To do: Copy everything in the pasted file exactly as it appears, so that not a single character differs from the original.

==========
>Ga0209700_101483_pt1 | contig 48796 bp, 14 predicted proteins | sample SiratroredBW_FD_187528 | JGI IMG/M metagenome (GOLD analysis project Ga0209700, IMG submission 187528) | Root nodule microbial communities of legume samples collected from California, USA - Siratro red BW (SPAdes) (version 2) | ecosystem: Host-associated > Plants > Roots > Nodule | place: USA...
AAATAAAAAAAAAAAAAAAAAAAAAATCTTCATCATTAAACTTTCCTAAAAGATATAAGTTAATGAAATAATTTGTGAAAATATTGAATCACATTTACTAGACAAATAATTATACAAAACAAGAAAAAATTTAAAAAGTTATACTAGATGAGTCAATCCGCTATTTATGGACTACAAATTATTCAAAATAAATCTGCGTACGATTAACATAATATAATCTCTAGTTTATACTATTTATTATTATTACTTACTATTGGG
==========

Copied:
>Ga0209700_101483_pt1 | contig 48796 bp, 14 predicted proteins | sample SiratroredBW_FD_187528 | JGI IMG/M metagenome (GOLD analysis project Ga0209700, IMG submission 187528) | Root nodule microbial communities of legume samples collected from California, USA - Siratro red BW (SPAdes) (version 2) | ecosystem: Host-associated > Plants > Roots > Nodule | place: USA...
AAATAAAAAAAAAAAAAAAAAAAAAATCTTCATCATTAAACTTTCCTAAAAGATATAAGTTAATGAAATAATTTGTGAAAATATTGAATCACATTTACTAGACAAATAATTATACAAAACAAGAAAAAATTTAAAAAGTTATACTAGATGAGTCAATCCGCTATTTATGGACTACAAATTATTCAAAATAAATCTGCGTACGATTAACATAATATAATCTCTAGTTTATACTATTTATTATTATTACTTACTATTGGG